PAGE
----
Redirecting Innovation in U.S. Health Care

Redirecting Innovation in U.S. Health Care: Options to Decrease Spending and Increase Value

Steven Garber
Susan M. Gates
Emmett B. Keeler
Mary E. Vaiana
Andrew W. Mulcahy
Christopher Lau
Arthur L. Kellermann
Copyright Date: 2014
Published by: RAND Corporation
https://www.jstor.org/stable/10.7249/j.ctt6wq8jv
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  • Book Info
    Redirecting Innovation in U.S. Health Care
    Book Description:

    New medical technologies are a leading driver of U.S. health care spending. This report identifies promising policy options to change which medical technologies are created, with two related policy goals: (1) Reduce total health care spending with the smallest possible loss of health benefits, and (2) ensure that new medical products that increase spending are accompanied by health benefits that are worth the spending increases.

    eISBN: 978-0-8330-8547-4
    Subjects: Health Sciences, History

Table of Contents

  1. Front Matter
    (pp. i-ii)
  2. Preface
    (pp. iii-iv)
  3. Table of Contents
    (pp. v-viii)
  4. Figures
    (pp. ix-x)
  5. Summary
    (pp. xi-xx)
  6. Acknowledgments
    (pp. xxi-xxiv)
  7. Abbreviations
    (pp. xxv-xxviii)
  8. CHAPTER ONE Introduction
    (pp. 1-6)

    New medical products, such as novel drugs and devices, and health information technology (HIT) have transformed American medicine—often for the better, but sometimes for the worse. In the United States, the benefits of new medical technology are widely assumed to be worth the associated increase in costs, on average, over all technologies and over all patients for whom they are used. However, this is not true for some technologies, nor is it true for how some technologies are used. The Institute of Medicine (IOM), among other groups, has noted that what Americans get for their health care dollar often...

  9. CHAPTER TWO The Context for Medical Product Innovation
    (pp. 7-20)

    In this project, we considered U.S. spending and the health effects of medical products, whether invented in the United States or elsewhere. The medical products within the scope of our inquiry were new drugs (including biologics), devices (including diagnostics), and two kinds of HIT: EHRs and telemedicine. In this chapter we describe the context in which decisions about inventing such products are made, emphasizing the potential rewards that inventors can expect from selling their products and the influences of U.S. markets. We focus on U.S. markets because—unlike markets in other countries—the operation of these markets might be improved...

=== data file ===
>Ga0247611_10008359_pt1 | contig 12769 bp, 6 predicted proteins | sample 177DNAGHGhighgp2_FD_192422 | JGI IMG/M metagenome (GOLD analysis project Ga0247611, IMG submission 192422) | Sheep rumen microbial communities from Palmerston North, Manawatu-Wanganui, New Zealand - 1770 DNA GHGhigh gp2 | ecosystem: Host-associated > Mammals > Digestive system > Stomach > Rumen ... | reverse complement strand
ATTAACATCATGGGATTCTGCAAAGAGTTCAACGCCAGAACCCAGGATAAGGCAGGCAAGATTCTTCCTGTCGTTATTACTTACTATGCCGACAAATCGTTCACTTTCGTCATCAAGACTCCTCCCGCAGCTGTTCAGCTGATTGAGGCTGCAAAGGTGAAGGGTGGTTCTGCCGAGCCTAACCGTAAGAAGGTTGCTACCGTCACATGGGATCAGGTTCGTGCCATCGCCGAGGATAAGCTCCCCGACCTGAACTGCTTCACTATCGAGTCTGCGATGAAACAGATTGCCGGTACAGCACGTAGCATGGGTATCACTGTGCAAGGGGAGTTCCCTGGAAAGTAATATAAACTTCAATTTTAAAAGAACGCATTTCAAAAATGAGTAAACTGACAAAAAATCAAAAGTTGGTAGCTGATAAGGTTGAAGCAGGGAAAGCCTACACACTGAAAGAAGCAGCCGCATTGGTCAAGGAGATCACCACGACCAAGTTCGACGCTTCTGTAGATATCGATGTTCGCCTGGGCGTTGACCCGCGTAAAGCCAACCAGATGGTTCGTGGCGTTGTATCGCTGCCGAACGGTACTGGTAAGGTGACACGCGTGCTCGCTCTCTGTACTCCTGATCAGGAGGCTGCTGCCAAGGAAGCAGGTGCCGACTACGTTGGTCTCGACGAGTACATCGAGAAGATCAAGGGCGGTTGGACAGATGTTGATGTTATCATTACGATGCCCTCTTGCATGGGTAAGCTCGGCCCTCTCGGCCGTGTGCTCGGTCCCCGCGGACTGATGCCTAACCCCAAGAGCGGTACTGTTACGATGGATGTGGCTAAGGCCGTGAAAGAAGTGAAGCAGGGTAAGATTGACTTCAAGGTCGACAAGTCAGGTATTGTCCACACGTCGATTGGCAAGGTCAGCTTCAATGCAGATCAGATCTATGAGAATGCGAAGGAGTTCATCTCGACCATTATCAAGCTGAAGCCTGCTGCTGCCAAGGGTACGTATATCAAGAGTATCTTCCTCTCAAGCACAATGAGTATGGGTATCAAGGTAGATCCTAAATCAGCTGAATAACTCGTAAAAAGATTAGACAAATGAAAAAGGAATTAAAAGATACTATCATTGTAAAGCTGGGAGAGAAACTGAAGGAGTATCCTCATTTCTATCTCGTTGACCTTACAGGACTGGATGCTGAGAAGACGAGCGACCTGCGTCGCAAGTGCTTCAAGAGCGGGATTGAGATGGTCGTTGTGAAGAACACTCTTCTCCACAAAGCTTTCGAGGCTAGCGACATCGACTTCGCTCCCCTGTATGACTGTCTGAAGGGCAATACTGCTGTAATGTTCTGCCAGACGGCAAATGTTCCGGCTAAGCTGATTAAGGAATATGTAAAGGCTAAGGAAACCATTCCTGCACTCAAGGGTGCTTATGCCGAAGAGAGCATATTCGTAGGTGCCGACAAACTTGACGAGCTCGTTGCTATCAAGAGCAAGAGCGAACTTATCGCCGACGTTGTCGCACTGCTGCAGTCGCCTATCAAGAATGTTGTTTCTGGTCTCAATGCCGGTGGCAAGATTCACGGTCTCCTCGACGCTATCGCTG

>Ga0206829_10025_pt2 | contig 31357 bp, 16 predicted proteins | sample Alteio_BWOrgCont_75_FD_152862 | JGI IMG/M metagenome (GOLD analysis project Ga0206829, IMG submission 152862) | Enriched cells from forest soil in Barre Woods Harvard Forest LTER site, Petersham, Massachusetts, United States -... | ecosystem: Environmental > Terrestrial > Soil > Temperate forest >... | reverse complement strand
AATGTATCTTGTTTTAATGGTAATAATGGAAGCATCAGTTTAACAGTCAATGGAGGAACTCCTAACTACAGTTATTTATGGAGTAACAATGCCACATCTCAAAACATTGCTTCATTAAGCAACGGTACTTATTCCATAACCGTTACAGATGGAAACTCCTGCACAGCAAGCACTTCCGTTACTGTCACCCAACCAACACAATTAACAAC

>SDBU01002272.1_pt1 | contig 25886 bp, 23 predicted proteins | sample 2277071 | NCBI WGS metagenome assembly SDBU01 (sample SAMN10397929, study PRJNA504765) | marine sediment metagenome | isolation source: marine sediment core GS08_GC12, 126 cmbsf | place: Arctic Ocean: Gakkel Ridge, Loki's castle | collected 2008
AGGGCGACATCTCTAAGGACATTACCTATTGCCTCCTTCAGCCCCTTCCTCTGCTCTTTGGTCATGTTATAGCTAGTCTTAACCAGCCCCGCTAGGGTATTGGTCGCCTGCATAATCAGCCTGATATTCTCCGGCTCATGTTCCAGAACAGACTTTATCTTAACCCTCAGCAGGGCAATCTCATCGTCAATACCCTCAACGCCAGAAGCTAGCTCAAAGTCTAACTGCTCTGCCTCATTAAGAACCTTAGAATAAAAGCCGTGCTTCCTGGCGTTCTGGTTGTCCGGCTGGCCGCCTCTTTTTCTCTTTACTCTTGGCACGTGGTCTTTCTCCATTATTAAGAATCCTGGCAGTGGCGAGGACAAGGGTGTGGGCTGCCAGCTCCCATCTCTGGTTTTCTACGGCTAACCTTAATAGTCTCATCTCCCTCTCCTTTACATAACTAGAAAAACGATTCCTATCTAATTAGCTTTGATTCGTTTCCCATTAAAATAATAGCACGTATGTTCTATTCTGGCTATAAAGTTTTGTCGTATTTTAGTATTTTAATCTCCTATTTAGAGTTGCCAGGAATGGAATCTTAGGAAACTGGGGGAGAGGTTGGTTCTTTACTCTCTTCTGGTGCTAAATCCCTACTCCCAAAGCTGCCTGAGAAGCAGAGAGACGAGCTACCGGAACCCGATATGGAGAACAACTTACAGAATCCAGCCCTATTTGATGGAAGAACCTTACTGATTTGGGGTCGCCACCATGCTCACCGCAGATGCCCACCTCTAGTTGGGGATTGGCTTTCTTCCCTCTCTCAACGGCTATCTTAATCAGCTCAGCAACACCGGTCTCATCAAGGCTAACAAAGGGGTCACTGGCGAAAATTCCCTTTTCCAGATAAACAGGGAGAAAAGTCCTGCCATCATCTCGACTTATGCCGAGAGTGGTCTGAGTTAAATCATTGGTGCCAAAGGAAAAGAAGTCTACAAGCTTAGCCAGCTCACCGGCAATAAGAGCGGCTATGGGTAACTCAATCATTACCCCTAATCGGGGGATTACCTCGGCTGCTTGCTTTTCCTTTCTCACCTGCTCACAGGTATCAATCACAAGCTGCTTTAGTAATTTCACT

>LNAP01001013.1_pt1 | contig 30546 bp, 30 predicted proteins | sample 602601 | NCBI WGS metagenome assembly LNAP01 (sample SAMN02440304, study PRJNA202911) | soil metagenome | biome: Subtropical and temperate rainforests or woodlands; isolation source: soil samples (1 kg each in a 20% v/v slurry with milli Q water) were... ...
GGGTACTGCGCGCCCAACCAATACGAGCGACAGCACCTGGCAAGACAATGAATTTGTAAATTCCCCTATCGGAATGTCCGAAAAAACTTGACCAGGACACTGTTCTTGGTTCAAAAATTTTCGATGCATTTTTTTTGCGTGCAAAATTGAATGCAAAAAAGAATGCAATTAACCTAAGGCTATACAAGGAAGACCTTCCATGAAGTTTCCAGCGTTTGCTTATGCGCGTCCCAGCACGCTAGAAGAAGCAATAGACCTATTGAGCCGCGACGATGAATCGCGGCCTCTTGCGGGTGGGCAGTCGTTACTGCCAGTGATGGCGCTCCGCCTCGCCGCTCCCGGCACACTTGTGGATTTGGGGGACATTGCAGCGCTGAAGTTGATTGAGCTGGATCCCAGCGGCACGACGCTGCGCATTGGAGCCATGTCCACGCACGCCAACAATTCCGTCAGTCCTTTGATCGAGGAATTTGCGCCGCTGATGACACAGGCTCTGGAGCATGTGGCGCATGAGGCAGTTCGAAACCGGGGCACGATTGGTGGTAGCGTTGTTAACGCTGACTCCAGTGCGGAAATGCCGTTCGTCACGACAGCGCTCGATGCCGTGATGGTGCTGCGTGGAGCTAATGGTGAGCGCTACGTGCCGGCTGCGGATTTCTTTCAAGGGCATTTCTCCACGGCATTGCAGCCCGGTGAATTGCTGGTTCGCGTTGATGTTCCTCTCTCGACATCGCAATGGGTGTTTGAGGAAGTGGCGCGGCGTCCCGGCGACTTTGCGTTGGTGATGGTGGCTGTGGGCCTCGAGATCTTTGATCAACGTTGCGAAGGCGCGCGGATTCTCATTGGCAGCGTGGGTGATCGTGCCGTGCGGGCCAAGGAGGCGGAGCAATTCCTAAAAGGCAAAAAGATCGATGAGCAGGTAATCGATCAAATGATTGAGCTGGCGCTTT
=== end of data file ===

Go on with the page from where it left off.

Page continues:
10. CHAPTER THREE Methods
    (pp. 21-28)

    Using a variety of methods, we explored how new medical products affect U.S. health care spending and relationships between spending changes caused by the availability of medical products and the associated changes in U.S. population health. Then we sought to identify policy options that could improve the existing mix of incentives for product invention.

    We conducted literature reviews to identify key issues in product invention, understand the context for medical product invention, and generate a preliminary list of policy options. We supplemented this information with 50 one-on-one interviews with health care industry leaders, drug and device inventors, regulators, health care...

  11. CHAPTER FOUR Analysis
    (pp. 29-64)

    The decisions made by inventors of and investors in new medical products are driven by two key considerations. The first is a technical assessment of whether the new technology can be successfully brought to market. The probability of success is influenced by perceptions of two types of risks: scientific risk (Will the technology work?) and regulatory risk (Will the government approve it for use?).

    The second consideration is financial: Are the expected payoffs large enough to justify the costs incurred to bring the product to market? As we suggested in Chapter Two, the answer to this question is greatly influenced...

  12. CHAPTER FIVE Policy Options to Improve the U.S. Medical Product Innovation System
    (pp. 65-80)

    We have described how several features of the U.S. health care environment create socially undesirable financial incentives for medical product inventors and investors. Our policy goals would be advanced by altering these incentives. The literature, our interviews, our case studies, and discussions with other experts suggest that the decisions of health care inventors and investors are strongly influenced by (1) the costs and risks of product invention, (2) the costs and risks of FDA review (“approval”), and (3) market rewards and risks (“adoption”). Policy options can change the relative costs, rewards, and risks at one or more stages of the...

  13. CHAPTER SIX In Conclusion
    (pp. 81-84)

    The rate of growth of U.S. spending on health care seems to have declined in recent years, and some ongoing trends will help reduce spending. The facts remain, however, that spending on health care in the United States constrains our opportunities to further major public and private priorities other than health, and there is substantial room for reducing spending in ways requiring only fairly small sacrifices in population health.

    Many have pointed to new medical technologies, including new drugs and devices, as a leading source of high levels and growth rates of spending on health care. Previous studies have explored...

  14. APPENDIX A Cost-Effectiveness and Value
    (pp. 85-88)
  15. APPENDIX B An Economic Model of Innovation
    (pp. 89-90)
  16. References
    (pp. 91-106)